How North Carolina Came To Be Shaped Like It Is Today
When did North Carolina become known as North Carolina and acquire its modern shape?
We must go back to Jan. 24, 1712, when Edward Hyde became the first governor of what became known as North Carolina, or more specifically, he was the first official governor under the Lords Proprietors. Carolina was then divided into two parts: North Carolina and South Carolina.
Such a division was deemed necessary because Carolina had earned a reputation for being a colony with an often, unruly population. In 1691, the Lords Proprietors had made Charles Town (now Charleston, S.C.) the seat of government for Carolina and established deputy governors for the faraway Albemarle region.
For some time, there had been unruly behavior and political disagreement in what became North Carolina. Among the colonists, there were, writes historian William Powell, citing a contemporary missionary, four general religious groups: 1) Quakers; 2) Anglicans; 3) Baptists (most likely); and 4) a smaller number that seemingly remained unchurched or lacked any religious organization. A few Presbyterians also lived in the area. There was a strong Quaker presence in the Assembly, yet an influential segment demanded that all members take oaths — an objectionable practice to Quakers, who held that swearing allegiance to a king or a state violated scripture.
The disagreement intensified from 1708-11. Deputy Governor Thomas Cary demanded that Assembly members take an oath of office and fined those who assumed office without taking an oath. Even so, he eventually appointed Quakers to office. The political scene was chaotic, and in Charles Town, political factions formed. To provide more stability and order, and to attract settlers to the area, the Lords Proprietors appointed a governor of North Carolina.
The chaos intensified before it abated, however. Serving as deputy governor before his commission started, Hyde, among other things, undid much of Cary’s work. As a result, Cary and his political allies sailed a ship on the Albemarle Sound toward a house where Hyde was meeting with council members and lobbed two cannonballs. In a hasty retreat, Cary mistakenly ran his ship ashore. The men escaped.
No serious effort to draw a southern boundary occurred until 1729, when the crown purchased land from seven of the eight Lords Proprietors. During the rest of the century, North Carolina had occasional boundary disagreements with South Carolina and Georgia. But for the most part, disagreements ended in 1821 after the Walton War, which led to the eventual creation of Transylvania County.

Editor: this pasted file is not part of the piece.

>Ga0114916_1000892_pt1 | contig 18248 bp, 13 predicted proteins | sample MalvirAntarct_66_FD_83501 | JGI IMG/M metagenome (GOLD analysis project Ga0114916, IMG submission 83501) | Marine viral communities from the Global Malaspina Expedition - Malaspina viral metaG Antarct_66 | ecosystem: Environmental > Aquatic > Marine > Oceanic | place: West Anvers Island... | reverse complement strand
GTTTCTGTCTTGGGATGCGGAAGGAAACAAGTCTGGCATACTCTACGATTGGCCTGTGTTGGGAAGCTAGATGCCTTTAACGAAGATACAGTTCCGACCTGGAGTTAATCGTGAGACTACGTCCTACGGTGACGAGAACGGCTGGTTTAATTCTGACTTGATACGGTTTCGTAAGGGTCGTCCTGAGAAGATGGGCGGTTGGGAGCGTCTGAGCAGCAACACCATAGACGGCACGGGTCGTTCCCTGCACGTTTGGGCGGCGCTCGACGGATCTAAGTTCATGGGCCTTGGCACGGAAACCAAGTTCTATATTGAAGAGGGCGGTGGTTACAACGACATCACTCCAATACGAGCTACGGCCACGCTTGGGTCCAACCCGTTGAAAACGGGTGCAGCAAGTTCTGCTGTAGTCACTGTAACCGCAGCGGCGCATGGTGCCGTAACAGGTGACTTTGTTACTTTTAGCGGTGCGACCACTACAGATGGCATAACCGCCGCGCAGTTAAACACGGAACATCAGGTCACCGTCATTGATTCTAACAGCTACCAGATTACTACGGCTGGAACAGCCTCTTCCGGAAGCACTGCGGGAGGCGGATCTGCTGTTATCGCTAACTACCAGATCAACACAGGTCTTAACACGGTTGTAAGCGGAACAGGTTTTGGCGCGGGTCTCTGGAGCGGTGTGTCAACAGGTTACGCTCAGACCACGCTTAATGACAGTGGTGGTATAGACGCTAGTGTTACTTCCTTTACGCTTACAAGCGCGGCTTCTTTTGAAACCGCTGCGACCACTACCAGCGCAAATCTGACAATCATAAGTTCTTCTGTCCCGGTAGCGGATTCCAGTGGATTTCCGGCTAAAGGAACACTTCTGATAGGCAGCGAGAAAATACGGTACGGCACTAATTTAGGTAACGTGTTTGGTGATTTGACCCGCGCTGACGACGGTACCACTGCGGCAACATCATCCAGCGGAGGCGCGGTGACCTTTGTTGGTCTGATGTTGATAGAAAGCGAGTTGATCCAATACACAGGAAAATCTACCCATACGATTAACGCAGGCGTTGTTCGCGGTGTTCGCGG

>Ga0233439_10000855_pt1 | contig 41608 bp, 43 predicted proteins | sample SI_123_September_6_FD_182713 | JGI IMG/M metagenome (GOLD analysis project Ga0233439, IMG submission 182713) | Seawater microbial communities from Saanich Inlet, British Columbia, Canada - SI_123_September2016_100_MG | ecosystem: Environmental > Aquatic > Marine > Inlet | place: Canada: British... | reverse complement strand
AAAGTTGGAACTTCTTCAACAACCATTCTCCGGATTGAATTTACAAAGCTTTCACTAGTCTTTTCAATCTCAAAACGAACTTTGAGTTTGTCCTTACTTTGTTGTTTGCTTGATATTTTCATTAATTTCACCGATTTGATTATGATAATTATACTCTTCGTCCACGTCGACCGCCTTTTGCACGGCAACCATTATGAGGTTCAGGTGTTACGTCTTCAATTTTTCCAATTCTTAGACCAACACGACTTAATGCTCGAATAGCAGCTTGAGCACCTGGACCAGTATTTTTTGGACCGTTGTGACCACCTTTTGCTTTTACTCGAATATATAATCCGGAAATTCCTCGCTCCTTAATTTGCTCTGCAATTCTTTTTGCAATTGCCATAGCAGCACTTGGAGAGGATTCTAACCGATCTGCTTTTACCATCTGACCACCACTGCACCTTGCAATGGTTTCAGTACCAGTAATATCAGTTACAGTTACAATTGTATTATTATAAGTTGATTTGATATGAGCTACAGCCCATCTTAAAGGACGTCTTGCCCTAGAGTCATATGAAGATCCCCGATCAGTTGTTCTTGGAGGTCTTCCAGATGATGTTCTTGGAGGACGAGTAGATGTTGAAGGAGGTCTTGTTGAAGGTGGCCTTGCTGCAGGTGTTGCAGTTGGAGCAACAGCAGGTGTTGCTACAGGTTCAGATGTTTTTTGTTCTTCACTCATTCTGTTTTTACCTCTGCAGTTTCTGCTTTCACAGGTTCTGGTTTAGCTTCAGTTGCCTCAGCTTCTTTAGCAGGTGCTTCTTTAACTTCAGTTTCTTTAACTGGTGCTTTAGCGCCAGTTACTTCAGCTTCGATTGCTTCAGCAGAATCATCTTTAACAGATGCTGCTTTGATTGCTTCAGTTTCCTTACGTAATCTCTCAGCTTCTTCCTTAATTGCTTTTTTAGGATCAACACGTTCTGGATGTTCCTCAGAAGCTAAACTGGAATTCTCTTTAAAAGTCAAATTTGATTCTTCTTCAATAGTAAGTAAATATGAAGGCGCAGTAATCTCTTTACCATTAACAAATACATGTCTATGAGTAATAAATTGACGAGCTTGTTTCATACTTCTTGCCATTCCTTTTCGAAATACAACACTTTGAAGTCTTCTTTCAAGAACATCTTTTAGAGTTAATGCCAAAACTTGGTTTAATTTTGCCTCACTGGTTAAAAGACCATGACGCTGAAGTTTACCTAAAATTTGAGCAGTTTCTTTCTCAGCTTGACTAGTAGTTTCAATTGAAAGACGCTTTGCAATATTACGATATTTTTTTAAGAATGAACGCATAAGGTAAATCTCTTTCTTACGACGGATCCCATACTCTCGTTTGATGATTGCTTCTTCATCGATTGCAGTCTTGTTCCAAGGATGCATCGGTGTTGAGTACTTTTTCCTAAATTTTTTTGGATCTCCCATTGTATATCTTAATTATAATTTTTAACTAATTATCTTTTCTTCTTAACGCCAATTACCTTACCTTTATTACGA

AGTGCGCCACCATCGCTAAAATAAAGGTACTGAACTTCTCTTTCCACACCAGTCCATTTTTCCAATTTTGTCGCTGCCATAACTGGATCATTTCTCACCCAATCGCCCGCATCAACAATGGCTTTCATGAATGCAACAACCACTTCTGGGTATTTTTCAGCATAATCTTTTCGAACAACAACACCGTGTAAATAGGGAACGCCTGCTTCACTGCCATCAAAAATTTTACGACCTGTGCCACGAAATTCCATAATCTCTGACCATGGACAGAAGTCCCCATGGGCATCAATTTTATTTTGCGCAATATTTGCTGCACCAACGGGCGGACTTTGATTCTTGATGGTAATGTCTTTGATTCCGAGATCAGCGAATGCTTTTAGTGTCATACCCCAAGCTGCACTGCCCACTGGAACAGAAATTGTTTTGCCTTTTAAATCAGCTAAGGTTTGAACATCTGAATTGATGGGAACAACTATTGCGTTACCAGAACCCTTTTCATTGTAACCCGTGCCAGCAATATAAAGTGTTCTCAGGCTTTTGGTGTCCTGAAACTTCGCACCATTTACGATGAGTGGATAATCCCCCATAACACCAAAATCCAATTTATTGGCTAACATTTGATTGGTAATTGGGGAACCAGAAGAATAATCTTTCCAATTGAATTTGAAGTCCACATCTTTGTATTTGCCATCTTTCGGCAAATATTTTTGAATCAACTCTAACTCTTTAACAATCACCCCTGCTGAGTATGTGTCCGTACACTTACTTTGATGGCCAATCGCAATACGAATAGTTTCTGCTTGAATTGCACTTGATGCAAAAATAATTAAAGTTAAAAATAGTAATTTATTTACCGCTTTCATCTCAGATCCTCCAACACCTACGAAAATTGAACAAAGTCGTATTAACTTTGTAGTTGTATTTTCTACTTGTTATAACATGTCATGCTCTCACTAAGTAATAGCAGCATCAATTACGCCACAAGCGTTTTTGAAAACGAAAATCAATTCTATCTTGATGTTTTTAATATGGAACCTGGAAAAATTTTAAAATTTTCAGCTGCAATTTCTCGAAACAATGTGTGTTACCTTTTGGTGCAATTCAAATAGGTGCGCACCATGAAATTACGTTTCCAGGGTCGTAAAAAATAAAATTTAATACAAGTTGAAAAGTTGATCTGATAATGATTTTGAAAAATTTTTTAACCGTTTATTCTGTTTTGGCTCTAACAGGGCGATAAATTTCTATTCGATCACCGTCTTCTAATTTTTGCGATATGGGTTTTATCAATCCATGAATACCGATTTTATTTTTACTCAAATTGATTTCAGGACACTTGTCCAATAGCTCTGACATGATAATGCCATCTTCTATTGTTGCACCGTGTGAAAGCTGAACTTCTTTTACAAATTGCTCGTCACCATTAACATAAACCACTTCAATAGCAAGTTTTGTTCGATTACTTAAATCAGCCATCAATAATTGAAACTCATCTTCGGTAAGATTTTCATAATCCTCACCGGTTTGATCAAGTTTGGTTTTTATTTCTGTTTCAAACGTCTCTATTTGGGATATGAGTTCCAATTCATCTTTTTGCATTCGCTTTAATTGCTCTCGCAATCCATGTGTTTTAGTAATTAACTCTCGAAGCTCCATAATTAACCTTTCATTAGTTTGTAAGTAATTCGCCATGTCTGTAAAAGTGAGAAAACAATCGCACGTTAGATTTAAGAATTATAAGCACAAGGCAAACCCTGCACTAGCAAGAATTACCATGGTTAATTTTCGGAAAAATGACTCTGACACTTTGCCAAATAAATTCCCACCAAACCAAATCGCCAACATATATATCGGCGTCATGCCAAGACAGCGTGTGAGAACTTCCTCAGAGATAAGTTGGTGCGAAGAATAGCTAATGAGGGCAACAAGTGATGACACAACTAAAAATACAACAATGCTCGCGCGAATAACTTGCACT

After the North-South separation, remember that North Carolina, along with many colonies, had western land claims far beyond current boundaries. What is now Tennessee used to be part of North Carolina, and during the 1780s, many western North Carolinians complained about lack of representation and neglect from the Assembly. Several counties tried separating in what they called the State of Franklin that existed from 1784-88. Through skillful negotiations, North Carolina avoided major violence. The state ceded its land in 1789 — something the U.S. government preferred to help foster statehood. Tennessee became a state in 1796, with John Sevier as its first governor.
There was little dispute about the northern boundary when King Charles II gave Carolina to the eight Lords Proprietors in 1663. The northern boundary was set out in the Carolina charters of 1663 and 1665. The two charters spelled out different latitudes, however, so approximately 30 miles were in question. When the seven Lords Proprietors sold their land to the crown, official surveys had been or were being conducted. William Byrd II describes the boundary in The History of the Land Betwixt Virginia and North Carolina.
The Atlantic Ocean had made the eastern boundary rather obvious. For a more thorough description regarding many previously mentioned items, please see www.northcarolinahistory.org.
Dr. Troy Kickler is director of the North Carolina History Project (northcarolinahistory.org).